Evidence for excitatory amino acid transmission between mesencephalic nucleus of V afferents and jaw-closer motoneurons in the guinea pig.Brain Res. 1989 Jan 16; 477(1-2):252-64.BR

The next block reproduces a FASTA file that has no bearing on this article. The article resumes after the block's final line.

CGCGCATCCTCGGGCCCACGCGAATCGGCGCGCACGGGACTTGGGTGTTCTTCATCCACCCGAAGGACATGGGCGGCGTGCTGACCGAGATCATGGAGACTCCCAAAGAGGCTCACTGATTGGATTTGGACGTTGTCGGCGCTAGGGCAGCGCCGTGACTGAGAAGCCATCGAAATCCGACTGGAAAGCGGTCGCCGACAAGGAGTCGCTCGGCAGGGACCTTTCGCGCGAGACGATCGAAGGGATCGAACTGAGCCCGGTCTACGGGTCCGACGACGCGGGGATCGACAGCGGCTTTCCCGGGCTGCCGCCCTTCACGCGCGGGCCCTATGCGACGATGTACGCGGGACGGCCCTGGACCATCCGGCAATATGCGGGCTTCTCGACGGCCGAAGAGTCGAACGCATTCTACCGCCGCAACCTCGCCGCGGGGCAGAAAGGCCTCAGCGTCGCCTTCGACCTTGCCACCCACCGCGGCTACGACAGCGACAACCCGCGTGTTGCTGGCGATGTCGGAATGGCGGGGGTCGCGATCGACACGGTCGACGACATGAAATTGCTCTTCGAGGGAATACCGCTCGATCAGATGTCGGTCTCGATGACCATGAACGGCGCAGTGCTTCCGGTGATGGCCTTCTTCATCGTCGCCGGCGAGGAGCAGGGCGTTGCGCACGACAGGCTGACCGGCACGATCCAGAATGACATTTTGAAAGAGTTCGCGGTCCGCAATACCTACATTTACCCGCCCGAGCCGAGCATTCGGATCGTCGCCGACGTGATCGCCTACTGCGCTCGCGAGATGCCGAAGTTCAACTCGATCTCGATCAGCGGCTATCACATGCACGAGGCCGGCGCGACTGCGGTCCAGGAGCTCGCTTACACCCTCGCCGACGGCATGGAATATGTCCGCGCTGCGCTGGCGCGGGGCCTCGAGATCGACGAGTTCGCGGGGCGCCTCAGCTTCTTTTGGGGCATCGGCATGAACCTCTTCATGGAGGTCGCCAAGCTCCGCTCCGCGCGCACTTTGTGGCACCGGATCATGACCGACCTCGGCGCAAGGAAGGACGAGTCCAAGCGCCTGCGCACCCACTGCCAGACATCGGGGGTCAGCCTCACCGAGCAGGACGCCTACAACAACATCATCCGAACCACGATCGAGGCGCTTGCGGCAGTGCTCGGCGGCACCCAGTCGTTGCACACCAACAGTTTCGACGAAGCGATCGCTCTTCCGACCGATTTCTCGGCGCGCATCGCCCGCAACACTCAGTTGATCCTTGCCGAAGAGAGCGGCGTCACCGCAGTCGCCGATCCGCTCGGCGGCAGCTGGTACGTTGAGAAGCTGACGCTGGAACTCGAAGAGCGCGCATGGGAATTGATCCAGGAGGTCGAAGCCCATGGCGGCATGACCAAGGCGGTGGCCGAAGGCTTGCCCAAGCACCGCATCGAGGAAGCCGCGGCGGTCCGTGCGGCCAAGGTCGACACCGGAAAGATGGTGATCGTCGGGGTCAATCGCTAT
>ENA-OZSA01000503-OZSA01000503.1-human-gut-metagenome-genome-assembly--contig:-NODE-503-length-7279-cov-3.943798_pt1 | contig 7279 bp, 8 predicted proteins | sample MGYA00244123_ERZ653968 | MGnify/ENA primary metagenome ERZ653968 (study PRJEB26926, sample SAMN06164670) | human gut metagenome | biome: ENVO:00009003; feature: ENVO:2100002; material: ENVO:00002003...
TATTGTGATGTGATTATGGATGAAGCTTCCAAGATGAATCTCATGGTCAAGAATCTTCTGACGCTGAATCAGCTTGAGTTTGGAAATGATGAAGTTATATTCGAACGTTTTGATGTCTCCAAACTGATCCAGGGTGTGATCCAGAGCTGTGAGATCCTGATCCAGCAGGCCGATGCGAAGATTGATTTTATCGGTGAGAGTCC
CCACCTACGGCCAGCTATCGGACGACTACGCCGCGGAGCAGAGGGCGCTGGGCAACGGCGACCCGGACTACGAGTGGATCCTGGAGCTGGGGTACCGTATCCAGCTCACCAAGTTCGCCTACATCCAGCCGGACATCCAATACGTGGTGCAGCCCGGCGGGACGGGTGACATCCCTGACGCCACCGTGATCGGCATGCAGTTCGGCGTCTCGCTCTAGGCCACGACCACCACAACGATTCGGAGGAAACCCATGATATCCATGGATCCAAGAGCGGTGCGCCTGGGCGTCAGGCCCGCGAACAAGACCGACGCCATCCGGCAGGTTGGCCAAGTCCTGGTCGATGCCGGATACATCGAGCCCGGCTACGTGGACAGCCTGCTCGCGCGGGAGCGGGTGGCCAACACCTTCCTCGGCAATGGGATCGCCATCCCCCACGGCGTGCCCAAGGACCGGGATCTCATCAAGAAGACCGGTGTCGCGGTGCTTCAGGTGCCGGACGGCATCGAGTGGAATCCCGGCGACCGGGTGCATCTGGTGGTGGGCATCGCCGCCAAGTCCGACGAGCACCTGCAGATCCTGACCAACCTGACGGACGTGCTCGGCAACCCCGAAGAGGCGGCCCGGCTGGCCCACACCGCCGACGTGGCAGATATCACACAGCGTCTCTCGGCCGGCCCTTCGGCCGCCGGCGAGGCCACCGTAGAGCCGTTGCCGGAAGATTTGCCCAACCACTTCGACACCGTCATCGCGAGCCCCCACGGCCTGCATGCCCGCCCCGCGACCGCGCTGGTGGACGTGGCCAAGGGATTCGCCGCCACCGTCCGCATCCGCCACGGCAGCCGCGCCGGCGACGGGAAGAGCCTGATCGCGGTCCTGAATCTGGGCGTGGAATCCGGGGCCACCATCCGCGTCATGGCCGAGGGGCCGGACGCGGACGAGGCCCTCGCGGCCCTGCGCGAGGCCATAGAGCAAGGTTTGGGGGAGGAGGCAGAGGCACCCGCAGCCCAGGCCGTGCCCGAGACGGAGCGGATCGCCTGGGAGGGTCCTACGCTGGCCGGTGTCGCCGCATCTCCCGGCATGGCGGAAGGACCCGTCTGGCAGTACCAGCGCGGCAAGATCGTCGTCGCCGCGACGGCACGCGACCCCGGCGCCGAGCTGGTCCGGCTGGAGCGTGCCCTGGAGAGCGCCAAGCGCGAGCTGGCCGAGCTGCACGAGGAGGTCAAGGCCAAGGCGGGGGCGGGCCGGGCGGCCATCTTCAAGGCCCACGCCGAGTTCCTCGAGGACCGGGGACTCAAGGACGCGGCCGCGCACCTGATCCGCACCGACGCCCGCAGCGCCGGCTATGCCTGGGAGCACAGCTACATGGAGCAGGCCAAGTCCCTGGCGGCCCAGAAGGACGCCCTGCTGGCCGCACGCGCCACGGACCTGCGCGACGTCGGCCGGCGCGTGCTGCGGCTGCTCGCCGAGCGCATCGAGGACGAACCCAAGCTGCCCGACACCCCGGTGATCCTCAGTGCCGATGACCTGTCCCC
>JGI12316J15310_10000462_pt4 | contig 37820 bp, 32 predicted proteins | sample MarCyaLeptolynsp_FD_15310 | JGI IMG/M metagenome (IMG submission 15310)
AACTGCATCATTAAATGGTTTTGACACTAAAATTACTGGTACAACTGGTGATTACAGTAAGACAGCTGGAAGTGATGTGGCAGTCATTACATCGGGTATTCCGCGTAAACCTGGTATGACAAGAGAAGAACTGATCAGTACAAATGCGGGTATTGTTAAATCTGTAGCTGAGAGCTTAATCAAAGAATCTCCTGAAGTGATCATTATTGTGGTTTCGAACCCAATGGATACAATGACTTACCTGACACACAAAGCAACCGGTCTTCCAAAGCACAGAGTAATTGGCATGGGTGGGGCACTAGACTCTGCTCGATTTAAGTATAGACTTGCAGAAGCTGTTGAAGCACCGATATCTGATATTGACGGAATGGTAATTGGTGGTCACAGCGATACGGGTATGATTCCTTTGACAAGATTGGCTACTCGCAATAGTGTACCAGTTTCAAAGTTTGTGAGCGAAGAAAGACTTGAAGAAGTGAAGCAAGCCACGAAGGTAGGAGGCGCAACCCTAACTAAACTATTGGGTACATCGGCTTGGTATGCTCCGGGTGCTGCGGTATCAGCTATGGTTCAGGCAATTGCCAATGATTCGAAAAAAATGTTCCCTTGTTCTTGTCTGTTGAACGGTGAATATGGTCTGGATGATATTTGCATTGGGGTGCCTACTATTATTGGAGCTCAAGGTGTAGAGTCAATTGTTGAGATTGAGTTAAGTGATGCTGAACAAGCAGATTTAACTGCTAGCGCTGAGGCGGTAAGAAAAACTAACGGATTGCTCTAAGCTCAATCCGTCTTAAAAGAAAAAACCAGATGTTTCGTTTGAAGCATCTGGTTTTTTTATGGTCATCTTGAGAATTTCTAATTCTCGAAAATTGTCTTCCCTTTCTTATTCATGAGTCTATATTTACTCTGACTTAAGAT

Previous studies have suggested that monosynaptic transmission between spinal primary afferent fibers and motoneurons is mediated by an excitatory amino acid, most likely glutamate or aspartate. No such comparable studies have been carried out in the trigeminal system. In an attempt to elucidate the neurotransmitter(s) mediating monosynaptic transmission between mesencephalic of V nucleus afferents (Mes V) and trigeminal jaw-closer motoneurons, the effect of iontophoretic application of excitatory amino acid antagonists on the Mes V-induced field potential, recorded in the trigeminal motor nucleus (Mot V), was examined. Application of DL-2-amino-4-phosphonobutyrate (APB) and the broad spectrum amino acid antagonists, kynurenic acid (KYN) and gamma-D-glutamylglycine (DGG), for 3-4 min reversibly reduced the amplitude of the Mes V induced field potential. The effect of APB was much greater than any of the other compounds tested. On the other hand, the specific N-methyl-D-aspartate (NMDA) receptor blocker DL-2-amino-5-phosphonovaleric acid (APV), was without effect on the field potential. Based on current-response curves for each antagonist tested, the order of potency was determined to be APB greater than KYN greater than DGG greater than APV. These antagonists were also compared with respect to their efficacy in blocking individual jaw-closer motoneuron activity induced by iontophoretic application of amino acid receptor excitants glutamate (Glut), aspartate (Asp), kainate (K), and quisqualate (Q). NMDA application was without effects on these motoneurons. The profile of activity of these antagonists on these amino acid excitants was similar to that found in other areas of the CNS by other investigators. KYN and DGG both significantly reduced responses induced by all excitants tested, whereas APB had more modest effects on K and Q excitation and was without effect on Glut and Asp excitations in most cells tested. The data suggest that an excitatory amino acid, activating non-NMDA receptors, mediates some component of synaptic transmission between Mes V afferents and jaw-closer motoneurons. The data is also consistent with the proposal made in other systems that APB blocks synaptic transmission by a mechanism other than postsynaptic receptor blockade.